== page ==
Continuing the Thread

Darkness spreads its heavy velvet mantle early on winter evenings.  Blackening windows mirror the activity of life sheltered inside from the cold.  Inhabitants isolated inside move through their evening routines unaware that the light which illumines their mundane tasks engages in a valiant struggle against the enemy outside.  It must push back the shadows.

I have a fascination, perhaps due to my melancholy nature, with medieval monastic communities.  This is no romantic fascination of the sort that longs to live as they did.  Rather, it can best be described as a deep respect and wonder at those who did choose to live this way.  Opting for a simple, even brutally spartan life is not something we moderns can readily understand or appreciate.  Yet, I have an ever-growing gratitude for the rich inheritance we have received as the result of their choice.  Their self-imposed isolation and impoverishment have given the world riches beyond imagination.

In the 6th century a monastic community was built on the inhospitable Skellig Islands jutting violently out of the Irish Sea.    It was on the larger of the two islands, Skellig Michael, that the monastery was built on a cliff hovering 600 feet above the crashing waves.  Higher up, at 700 feet, a hermitage was built as a place where one could pray in as close physical proximity to God as possible. Monks lived in tiny little bee-hive shaped stone huts called clochans.  In an effort to keep out the harsh weather the only opening was a skin-covered door.  The brothers here spent their days in quiet study and prayer. They also spent many isolated hours painstakingly copying the holy Scriptures, histories, and the literary works of classical antiquity which had been carried up to these remote regions by the invading Romans.  It is possible, even likely, that the great canon of Western literature known to us as “The Great Books” would have been lost forever when the hordes of so-called barbarians swept across the European continent in the years following Rome’s demise.  Rather…in little stone huts and cold stone cells in the British Isles, men who chose obscurity as their way of life conducted their work by the weak flicker of candle flame preserving our heritage.  Most importantly, they were preserving God’s Word which would kindle much brighter flames in the years to come.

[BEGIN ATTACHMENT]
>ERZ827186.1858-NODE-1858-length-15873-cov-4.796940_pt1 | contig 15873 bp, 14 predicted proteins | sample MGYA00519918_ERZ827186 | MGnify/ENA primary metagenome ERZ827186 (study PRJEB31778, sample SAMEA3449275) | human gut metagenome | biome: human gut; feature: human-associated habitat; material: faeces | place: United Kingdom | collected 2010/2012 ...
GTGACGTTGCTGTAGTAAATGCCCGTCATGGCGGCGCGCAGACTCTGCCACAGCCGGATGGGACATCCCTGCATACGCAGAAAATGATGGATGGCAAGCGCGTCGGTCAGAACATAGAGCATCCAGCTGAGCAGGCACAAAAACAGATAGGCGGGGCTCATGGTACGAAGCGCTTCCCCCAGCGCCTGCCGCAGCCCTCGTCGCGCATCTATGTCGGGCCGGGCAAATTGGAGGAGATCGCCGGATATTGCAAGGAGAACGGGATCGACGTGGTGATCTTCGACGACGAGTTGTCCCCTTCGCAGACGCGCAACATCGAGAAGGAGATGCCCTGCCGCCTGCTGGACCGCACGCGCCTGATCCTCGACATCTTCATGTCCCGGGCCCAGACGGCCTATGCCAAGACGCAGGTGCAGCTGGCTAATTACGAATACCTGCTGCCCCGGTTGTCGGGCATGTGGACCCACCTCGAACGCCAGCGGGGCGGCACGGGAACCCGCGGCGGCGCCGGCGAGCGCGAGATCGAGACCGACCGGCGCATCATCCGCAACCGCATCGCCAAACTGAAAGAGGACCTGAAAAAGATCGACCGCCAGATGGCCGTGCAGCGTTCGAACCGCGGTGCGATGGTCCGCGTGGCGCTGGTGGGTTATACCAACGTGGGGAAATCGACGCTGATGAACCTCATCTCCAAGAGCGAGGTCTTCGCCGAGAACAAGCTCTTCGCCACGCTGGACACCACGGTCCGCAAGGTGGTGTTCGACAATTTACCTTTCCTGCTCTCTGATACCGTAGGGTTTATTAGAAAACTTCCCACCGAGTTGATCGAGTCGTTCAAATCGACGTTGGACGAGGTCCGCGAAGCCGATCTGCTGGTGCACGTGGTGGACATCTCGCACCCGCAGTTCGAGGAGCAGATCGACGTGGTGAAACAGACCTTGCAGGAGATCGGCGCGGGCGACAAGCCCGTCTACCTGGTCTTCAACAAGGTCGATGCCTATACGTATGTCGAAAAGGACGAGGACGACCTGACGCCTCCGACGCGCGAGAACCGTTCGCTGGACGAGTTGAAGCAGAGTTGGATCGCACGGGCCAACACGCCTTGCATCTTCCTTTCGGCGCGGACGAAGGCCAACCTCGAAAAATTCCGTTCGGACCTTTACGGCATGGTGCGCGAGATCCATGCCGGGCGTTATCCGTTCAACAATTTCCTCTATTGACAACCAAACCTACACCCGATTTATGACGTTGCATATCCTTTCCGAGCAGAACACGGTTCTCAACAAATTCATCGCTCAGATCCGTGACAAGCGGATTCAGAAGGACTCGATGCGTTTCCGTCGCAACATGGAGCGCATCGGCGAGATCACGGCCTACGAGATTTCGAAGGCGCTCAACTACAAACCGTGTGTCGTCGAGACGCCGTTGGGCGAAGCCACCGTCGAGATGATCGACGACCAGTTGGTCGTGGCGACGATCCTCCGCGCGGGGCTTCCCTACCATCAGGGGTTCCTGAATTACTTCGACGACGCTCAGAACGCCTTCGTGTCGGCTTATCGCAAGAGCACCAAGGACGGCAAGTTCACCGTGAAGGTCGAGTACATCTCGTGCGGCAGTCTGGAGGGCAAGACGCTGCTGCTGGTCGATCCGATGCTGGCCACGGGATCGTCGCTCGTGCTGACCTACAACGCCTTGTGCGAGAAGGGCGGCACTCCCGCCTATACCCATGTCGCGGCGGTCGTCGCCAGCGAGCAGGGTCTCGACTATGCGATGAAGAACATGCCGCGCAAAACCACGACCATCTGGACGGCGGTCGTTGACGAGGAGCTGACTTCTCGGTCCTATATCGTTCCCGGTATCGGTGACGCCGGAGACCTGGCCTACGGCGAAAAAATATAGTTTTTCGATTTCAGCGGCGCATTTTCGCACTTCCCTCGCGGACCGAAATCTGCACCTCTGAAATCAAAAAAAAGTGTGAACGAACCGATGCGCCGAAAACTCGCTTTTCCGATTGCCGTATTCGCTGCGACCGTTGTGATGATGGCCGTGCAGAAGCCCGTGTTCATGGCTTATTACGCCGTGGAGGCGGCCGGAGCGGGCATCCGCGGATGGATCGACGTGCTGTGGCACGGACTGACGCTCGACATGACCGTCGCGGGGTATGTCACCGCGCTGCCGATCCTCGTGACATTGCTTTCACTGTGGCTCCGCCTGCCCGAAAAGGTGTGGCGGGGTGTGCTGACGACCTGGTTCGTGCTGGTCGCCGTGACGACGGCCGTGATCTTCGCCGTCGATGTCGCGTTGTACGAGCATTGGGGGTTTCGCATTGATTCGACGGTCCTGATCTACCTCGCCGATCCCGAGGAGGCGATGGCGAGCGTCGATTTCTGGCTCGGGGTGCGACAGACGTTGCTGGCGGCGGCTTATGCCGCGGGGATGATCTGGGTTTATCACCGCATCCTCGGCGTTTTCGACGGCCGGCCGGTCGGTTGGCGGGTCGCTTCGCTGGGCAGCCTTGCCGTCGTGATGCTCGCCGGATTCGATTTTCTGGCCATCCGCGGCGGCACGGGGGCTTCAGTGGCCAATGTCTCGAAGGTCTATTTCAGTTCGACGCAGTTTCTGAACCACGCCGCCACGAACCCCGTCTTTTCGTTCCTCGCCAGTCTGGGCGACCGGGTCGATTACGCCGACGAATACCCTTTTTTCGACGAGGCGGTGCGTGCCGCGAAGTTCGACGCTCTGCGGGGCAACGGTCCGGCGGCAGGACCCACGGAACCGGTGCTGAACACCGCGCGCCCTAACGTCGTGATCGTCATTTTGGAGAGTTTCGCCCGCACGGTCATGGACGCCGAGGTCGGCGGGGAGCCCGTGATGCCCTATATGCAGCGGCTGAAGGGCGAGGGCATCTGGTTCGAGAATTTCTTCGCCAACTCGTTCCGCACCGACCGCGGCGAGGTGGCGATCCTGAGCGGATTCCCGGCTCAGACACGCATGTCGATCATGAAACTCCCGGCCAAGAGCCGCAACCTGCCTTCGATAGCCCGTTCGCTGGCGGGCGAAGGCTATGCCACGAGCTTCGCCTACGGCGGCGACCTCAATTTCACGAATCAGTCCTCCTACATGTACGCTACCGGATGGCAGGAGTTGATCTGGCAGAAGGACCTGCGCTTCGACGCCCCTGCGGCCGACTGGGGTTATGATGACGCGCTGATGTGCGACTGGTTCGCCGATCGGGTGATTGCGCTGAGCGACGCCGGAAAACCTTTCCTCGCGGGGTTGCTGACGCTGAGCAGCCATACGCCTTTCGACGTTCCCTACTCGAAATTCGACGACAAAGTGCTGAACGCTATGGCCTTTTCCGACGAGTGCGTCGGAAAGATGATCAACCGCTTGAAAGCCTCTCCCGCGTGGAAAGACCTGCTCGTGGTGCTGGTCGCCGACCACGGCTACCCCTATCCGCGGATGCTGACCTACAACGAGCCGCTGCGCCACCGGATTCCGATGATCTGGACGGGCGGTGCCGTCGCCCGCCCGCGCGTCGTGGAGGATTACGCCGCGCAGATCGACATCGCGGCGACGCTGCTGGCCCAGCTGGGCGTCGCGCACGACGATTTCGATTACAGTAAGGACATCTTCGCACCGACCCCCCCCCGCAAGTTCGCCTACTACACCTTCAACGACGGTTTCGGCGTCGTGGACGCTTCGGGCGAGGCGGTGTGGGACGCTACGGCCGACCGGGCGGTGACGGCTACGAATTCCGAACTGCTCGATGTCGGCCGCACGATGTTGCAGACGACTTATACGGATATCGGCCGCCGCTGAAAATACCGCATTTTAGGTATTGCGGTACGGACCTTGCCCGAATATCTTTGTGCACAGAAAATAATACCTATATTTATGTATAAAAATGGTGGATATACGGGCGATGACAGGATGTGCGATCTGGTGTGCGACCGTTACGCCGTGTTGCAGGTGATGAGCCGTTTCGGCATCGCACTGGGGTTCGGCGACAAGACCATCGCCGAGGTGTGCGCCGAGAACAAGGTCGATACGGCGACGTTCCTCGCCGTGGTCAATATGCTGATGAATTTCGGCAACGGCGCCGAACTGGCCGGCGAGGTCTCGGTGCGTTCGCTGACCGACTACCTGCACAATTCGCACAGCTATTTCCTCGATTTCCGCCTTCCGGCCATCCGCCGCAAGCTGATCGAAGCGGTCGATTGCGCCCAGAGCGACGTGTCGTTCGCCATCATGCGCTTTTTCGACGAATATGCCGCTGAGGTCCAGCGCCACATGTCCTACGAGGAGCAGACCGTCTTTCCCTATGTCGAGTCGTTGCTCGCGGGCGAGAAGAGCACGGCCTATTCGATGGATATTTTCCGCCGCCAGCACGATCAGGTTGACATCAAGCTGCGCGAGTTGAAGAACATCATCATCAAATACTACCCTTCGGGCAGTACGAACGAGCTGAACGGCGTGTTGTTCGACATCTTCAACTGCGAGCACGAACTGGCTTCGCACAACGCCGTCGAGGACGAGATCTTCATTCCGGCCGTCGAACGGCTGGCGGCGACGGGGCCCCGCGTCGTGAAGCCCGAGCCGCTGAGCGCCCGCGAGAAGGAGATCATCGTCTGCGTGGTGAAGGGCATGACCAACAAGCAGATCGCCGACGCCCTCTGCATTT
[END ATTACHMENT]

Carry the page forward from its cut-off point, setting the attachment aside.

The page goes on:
One of the harsh realities during the early Middle Ages was the constant threat of Viking attack.  Britain was an easy mark for the marauders, but even the harsh conditions of the Skellig islands were not enough to deter the Scandinavian invaders whose native lands were equally harsh.  There are at least two specific Viking attacks recorded in histories of the eighth and ninth centuries.  In the first, the island was invaded and the Abbot was kidnapped and left to starve to death.  In the second, the famous Olaf Trygvesson, invaded and–in one of the great twists of history–was baptized by one of the Skellig brothers.  Olaf took his new found Christian faith and the mandate to spread it very seriously.  Unfortunately, Viking-style evangelism often included torture.  For those who failed to accept the faith and be baptized, it usually included death.  At least in the early years.  Over time and with patient instruction Olaf, King of Norway, laid aside his cruel ways and the Viking culture was conquered through the cross.  The monks of Skellig, living in isolation from the rest of the world, had been used by God to plunder the kingdom of darkness in northern Europe.

The monastery was eventually abandoned.    It became home to two lighthouses, steering seafarers away from the dangers hidden by the cover of darkness.  These, too have now been abandoned.  Yet, the light from Skellig has not been extinguished.   All the brothers had hoped to do was live faithful lives of quiet devotion engaging in the seemingly mundane task of copy work.  Were they ever aware of the valiant struggle that their little candle-lit huts were waging against the enemy outside?  The end of their light, of all light, is to push back the shadows.

What quiet tasks are we performing in isolation that are helping to push back shadows?  Are we content to have them known only to God?  May the long winter nights ahead give us the time to reflect on these questions.

P.S.  For my fellow melancholies or anyone interested in a beautifully captured feeling of Skellig: http://youtu.be/jgi5ru4KS3c

 

 

 

 

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The Thread